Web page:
Currently the already made pages are in a binder, waiting for me to start study again tonight, but eventually I plan to have them spiral bound. This way I can add more pages where needed to add more thoughts, lessons, relevant talks or articles, even pictures as I go. This way it truly becomes a journal.

Another thing I started to do is to use the same type of paper (see, I use this kind of paper for everything!) to print some General Conference talks. I shrink the talks down to 70%, leaving me space to take notes, write thoughts, doodle, and generally use those pages as scripture journals. It helps a lot when I prepare for 4th Sunday in  Relief Society during the week. A similar journal for Sunday School preparation, printing the passages to be read, is also something I have been planning to use next year.

Every time I read the scriptures I discover something new and exciting. It is time to keep those thoughts at least somewhat organized. Because I do love to read the Scriptures.



An invitation

Just now I finished reading the Book of Mormon again.

Two of my favorite verses are the two right before the very last one, Moroni 10:32-33.

As John Bytheway once said, “Come unto Christ” is the ultimate invitation. That is the is the greatest purpose of the Book of Mormon. That is the message we receive from our Heavenly Father via His prophets during General Conference. Everything comes down to this. Come unto Christ.

Shabbat and the Sabbath


The below video is by a Jewish a capella group, the Maccabeats. It is a cover of one of my favorite songs, or really, three of them. It’s not only a wonderful version of The Sound of Silence, but at the end of it, we can hear Lecha Dodi to the tune of Lenard Cohen’s Hallelujah.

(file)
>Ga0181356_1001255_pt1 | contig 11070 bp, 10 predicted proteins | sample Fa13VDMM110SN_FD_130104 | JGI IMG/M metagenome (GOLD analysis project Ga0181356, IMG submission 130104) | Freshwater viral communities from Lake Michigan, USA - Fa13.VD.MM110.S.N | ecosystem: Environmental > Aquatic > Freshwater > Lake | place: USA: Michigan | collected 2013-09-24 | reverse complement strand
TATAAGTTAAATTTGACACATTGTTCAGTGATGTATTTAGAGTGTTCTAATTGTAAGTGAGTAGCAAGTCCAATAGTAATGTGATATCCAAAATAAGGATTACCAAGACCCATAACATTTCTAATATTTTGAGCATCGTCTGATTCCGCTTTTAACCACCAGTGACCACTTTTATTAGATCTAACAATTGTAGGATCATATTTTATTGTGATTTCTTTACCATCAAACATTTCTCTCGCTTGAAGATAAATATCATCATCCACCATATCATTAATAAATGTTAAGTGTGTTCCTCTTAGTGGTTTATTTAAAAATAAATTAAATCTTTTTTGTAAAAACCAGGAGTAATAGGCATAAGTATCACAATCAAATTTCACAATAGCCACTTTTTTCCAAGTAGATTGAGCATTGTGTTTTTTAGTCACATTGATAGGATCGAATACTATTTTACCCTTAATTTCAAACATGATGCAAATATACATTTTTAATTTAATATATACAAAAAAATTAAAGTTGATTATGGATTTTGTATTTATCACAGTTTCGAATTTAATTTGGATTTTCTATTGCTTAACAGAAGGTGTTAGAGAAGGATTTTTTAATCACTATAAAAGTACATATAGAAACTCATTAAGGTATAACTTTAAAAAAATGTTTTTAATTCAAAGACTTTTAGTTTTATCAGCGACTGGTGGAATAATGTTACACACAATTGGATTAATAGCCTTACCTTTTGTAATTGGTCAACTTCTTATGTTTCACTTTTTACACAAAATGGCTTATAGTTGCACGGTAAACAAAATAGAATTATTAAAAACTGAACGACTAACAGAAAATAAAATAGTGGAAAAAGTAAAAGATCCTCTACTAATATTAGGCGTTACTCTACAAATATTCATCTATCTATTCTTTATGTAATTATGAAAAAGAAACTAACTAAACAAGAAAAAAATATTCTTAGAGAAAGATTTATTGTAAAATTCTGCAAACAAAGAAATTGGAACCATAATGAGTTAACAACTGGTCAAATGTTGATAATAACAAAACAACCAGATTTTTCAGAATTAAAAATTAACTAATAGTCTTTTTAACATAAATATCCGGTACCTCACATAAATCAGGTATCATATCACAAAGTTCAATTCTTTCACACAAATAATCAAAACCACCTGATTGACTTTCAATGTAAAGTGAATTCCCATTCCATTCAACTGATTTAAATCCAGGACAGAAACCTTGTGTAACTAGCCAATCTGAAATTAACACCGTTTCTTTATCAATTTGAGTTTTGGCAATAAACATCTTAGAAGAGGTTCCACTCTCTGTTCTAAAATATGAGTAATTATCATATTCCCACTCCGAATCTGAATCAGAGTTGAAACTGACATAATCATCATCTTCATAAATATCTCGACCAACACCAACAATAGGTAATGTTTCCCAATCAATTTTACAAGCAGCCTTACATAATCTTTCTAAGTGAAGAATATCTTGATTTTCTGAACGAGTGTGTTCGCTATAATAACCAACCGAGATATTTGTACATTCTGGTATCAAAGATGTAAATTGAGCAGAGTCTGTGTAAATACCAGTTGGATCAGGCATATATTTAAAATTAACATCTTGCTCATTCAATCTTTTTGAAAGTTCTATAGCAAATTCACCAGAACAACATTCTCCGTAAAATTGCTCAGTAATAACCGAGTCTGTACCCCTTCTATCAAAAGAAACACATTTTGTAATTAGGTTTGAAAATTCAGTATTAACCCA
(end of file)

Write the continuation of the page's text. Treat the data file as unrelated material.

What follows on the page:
Lecha Dodi is a song that has many tunes, with many Jewish cantors composing new ones. It’s a song that originates from Sefad, the home of Jewish Mysticism, and it welcomes Shabbat, the queen. Centuries later it is sung in synagogues all over the world, welcoming the holy day of rest. After the lighting of the Shabbat candles and singing Lecha Dodi–for part of it facing the synagogue’s door–Jews rest from their daily lives, setting aside the day to sanctify and enjoy this gift of G-d. A Jewish friend once said that the greatest holiday they have happens every week, from sunset on Friday to nightfall on Saturday.

The message is to sanctify and enjoy the Shabbat. We, latter-day saints might not have as strict rules of Sabbath observance as our Jewish friends, but we, too, aim at sanctifying and enjoying the Lord’s day. We gather in our meetinghouses to partake of the Sacrament–the Lord’s supper–, and to worship and learn as a community. We try to avoid working on Sunday–I’m not particularly good at that–or shopping, or the use of secular entertainment and media. We serve in the Church, we visit friends and family, we focus on the Lord on Sundays.

To be honest, I didn’t really miss the getting up early and going to church in the morning aspects of Sundays during my years of not being active. What I missed, though, even if I didn’t consciously realize or admit it to myself, was partaking of the Sacrament. In addition to the quiet reflections during the passing of the bread and water, I get to renew my covenants with the Lord. It’s not just a one sided promise to be good and keep the Lord’s commandments, but it is also a renewal of the promises the Lord has given me.

Sundays might seem boring, but truly they are gift from our Heavenly Father.